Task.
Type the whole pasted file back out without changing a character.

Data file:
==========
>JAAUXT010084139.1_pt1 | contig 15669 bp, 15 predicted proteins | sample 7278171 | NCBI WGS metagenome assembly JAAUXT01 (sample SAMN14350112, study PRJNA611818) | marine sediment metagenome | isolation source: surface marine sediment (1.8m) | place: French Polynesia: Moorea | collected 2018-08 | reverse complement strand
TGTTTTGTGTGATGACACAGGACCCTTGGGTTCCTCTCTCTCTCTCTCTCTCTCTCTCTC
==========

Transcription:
>JAAUXT010084139.1_pt1 | contig 15669 bp, 15 predicted proteins | sample 7278171 | NCBI WGS metagenome assembly JAAUXT01 (sample SAMN14350112, study PRJNA611818) | marine sediment metagenome | isolation source: surface marine sediment (1.8m) | place: French Polynesia: Moorea | collected 2018-08 | reverse complement strand
TGTTTTGTGTGATGACACAGGACCCTTGGGTTCCTCTCTCTCTCTCTCTCTCTCTCTCTC